Most “great” prophets tend to be more concerned with the spiritual than the practical. Not so Songtsen Gampo – a warrior-king who is credited with bringing Buddhism to Tibet, overseeing translation of the central Buddhist texts from Sanskrit, littering the mountains with Buddhist monasteries, and is therefore now considered one of the three “Dharma kings.”
Gampo became king of Tibet at the age of 13 when his father Namri was assassinated. To maintain the unity of Tibet and deflect the various plots against the Songsten dynasty, he would spend most of his life crisscrossing the country with his army. While he may well have been the earthly manifestation of Avalokiteśvara, it didn’t do him much good – although he did have six consorts (three that he married), so that may have been some consolation. Seeking allies, in 639 AD he married the Princess Chizun from Nepal and in 641 the Princess Wencheng of the Tang dynasty. According to the chronicles, the Nepalese and Chinese princesses were devout Buddhists (they would later both be deified as incarnations of the goddess Tara), and so converted Songsten Gampo to that faith … and he promptly converted his people (those who knew what was good for themselves). When catastrophic floods devastated the Yarlung valley, they convinced the king to make holy Lhasa his new capital and there build the Potala Palace.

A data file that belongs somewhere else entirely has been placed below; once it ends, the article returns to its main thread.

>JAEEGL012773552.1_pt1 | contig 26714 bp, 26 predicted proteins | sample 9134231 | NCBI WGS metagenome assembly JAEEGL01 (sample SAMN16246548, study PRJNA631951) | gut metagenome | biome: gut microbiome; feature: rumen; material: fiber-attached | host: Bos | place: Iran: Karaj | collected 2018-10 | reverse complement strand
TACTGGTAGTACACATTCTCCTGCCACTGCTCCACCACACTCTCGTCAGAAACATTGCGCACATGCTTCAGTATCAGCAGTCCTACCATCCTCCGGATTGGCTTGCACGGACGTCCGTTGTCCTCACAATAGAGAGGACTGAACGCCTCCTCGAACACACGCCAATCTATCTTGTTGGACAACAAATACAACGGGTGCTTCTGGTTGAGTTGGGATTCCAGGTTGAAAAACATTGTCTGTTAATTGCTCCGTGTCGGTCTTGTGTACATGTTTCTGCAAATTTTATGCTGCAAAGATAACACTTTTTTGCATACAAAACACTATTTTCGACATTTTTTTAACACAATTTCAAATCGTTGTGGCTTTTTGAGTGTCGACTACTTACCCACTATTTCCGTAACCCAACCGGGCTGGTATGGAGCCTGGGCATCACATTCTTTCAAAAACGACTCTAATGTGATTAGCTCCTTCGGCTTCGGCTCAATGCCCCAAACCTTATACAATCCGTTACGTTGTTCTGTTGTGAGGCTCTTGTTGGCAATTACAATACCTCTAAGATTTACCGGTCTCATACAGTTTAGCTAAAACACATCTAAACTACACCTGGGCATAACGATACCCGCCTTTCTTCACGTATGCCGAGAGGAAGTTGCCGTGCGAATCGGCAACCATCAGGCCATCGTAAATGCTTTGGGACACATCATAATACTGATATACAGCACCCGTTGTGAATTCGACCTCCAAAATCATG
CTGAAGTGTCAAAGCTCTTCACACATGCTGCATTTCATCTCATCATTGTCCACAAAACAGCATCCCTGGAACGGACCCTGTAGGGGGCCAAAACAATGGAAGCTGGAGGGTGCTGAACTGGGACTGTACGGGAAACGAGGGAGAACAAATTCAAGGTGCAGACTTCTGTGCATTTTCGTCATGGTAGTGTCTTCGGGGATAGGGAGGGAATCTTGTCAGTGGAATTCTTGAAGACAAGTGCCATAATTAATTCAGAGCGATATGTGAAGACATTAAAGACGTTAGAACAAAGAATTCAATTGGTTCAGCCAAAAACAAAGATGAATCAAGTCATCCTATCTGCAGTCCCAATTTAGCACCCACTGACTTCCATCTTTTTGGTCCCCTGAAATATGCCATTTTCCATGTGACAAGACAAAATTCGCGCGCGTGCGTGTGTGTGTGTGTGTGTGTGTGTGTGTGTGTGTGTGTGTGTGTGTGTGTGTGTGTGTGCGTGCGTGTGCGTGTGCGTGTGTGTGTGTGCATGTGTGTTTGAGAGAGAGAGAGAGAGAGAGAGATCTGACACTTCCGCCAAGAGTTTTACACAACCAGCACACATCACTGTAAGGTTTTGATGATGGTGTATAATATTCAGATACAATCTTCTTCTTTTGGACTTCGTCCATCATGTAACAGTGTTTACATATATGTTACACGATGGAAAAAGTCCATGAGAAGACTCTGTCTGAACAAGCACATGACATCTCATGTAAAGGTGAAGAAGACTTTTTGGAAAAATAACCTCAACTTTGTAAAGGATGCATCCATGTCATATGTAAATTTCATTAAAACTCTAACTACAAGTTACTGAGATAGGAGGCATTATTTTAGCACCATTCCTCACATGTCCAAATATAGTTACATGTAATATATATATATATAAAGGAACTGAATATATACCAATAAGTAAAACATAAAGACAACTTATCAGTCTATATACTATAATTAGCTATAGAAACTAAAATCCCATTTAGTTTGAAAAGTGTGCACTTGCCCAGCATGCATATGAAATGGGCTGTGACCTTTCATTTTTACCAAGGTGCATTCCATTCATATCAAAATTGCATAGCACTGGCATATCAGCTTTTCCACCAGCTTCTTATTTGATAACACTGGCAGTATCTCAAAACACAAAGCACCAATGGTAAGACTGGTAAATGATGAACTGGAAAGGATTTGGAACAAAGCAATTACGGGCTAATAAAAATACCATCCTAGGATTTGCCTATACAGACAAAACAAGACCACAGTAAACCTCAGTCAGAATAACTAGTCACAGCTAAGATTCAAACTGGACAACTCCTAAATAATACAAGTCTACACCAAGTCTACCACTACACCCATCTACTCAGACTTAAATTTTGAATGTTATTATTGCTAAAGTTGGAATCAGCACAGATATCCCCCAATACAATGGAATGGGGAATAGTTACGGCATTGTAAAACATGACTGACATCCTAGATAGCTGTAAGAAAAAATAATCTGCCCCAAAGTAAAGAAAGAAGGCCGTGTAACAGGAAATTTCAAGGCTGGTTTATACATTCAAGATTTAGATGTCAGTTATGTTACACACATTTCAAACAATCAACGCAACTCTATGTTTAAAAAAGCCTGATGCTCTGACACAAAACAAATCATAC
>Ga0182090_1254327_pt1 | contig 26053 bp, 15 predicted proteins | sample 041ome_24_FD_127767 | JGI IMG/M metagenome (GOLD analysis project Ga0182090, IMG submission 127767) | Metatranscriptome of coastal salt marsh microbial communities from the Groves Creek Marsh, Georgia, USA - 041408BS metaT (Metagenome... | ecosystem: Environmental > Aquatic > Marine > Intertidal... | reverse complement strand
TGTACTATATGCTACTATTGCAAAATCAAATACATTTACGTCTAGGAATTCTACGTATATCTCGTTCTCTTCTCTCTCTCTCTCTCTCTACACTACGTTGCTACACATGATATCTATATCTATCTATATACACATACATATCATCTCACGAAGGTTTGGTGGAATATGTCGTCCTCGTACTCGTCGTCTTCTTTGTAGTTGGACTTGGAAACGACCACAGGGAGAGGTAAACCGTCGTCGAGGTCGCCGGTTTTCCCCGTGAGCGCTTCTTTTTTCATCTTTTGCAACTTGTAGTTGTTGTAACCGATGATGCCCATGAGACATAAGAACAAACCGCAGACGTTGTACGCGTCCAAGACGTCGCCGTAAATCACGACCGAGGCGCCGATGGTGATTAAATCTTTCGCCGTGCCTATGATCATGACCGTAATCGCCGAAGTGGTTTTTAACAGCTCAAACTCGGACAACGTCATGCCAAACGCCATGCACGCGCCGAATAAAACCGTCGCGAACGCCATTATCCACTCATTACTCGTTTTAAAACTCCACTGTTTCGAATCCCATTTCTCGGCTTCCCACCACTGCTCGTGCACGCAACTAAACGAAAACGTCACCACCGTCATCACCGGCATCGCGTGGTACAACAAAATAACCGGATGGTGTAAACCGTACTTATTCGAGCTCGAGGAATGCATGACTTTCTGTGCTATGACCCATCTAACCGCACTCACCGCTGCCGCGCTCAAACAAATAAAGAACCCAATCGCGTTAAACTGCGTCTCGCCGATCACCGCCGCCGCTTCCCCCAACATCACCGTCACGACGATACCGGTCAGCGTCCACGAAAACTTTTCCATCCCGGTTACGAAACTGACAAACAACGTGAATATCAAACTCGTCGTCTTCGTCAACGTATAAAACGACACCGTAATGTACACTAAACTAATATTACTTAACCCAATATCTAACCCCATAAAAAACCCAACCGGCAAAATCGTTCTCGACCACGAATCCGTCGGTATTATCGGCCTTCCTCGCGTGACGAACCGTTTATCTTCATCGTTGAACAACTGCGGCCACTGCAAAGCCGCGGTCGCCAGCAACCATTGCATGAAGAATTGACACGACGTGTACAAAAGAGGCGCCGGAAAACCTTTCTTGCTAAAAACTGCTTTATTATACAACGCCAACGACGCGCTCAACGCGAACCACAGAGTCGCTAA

Meanwhile, Gampo was busy fighting his other neighbors, beginning with a war with Zhangzhung and various Qiang tribes which “altogether submitted to him” in 634. Next, thwarted by Songzhou, he launched a brief attack on it but finally retreated and apologized. Another war with Zhangzhung ensued, in which its king was ambushed and killed by Gampo’s soldiers around 645. Then came Gampo’s defeat of the Tanguts. Finally, in a dispute with his younger brother Tsensong, he had his sibling burnt to death. A few years later, in 650, Songsten Gampo died of an unknown illness.